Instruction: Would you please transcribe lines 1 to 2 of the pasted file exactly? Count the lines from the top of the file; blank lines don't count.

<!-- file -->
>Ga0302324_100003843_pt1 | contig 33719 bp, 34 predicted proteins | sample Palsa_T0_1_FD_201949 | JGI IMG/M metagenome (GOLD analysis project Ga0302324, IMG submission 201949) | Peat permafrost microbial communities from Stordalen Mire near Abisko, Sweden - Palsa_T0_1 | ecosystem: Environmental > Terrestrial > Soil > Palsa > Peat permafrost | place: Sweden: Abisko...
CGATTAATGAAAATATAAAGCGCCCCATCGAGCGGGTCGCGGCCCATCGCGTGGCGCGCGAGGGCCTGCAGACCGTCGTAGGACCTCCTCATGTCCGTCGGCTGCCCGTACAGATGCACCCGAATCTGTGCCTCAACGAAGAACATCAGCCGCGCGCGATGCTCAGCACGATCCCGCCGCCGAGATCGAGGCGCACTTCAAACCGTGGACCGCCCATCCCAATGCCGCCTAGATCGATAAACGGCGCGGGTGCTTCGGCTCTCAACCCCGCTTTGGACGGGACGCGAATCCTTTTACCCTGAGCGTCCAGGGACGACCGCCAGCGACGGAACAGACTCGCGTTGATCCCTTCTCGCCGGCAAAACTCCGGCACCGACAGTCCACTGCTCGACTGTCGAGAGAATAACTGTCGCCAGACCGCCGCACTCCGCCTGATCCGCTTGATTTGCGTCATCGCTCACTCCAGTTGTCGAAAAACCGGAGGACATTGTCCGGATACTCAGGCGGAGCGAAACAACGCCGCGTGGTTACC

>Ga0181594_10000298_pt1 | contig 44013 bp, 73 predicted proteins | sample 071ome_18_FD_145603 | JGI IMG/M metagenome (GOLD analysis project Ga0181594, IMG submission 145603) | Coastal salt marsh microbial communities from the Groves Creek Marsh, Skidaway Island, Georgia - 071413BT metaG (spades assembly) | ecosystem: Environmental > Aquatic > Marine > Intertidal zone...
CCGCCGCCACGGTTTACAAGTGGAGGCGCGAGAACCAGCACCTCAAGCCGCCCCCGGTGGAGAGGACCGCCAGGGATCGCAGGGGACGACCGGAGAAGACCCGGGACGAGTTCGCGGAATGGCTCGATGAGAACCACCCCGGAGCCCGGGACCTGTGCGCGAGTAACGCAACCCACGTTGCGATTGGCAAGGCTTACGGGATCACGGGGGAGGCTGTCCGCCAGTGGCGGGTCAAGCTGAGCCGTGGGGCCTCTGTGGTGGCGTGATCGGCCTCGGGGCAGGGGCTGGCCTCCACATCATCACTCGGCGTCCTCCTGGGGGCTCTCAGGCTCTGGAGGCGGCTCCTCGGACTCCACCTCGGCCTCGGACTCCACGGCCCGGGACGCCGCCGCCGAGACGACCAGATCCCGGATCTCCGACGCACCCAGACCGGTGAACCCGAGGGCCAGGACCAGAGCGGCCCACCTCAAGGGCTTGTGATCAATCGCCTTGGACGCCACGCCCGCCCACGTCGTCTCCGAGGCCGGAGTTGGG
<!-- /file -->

>Ga0302324_100003843_pt1 | contig 33719 bp, 34 predicted proteins | sample Palsa_T0_1_FD_201949 | JGI IMG/M metagenome (GOLD analysis project Ga0302324, IMG submission 201949) | Peat permafrost microbial communities from Stordalen Mire near Abisko, Sweden - Palsa_T0_1 | ecosystem: Environmental > Terrestrial > Soil > Palsa > Peat permafrost | place: Sweden: Abisko...
CGATTAATGAAAATATAAAGCGCCCCATCGAGCGGGTCGCGGCCCATCGCGTGGCGCGCGAGGGCCTGCAGACCGTCGTAGGACCTCCTCATGTCCGTCGGCTGCCCGTACAGATGCACCCGAATCTGTGCCTCAACGAAGAACATCAGCCGCGCGCGATGCTCAGCACGATCCCGCCGCCGAGATCGAGGCGCACTTCAAACCGTGGACCGCCCATCCCAATGCCGCCTAGATCGATAAACGGCGCGGGTGCTTCGGCTCTCAACCCCGCTTTGGACGGGACGCGAATCCTTTTACCCTGAGCGTCCAGGGACGACCGCCAGCGACGGAACAGACTCGCGTTGATCCCTTCTCGCCGGCAAAACTCCGGCACCGACAGTCCACTGCTCGACTGTCGAGAGAATAACTGTCGCCAGACCGCCGCACTCCGCCTGATCCGCTTGATTTGCGTCATCGCTCACTCCAGTTGTCGAAAAACCGGAGGACATTGTCCGGATACTCAGGCGGAGCGAAACAACGCCGCGTGGTTACC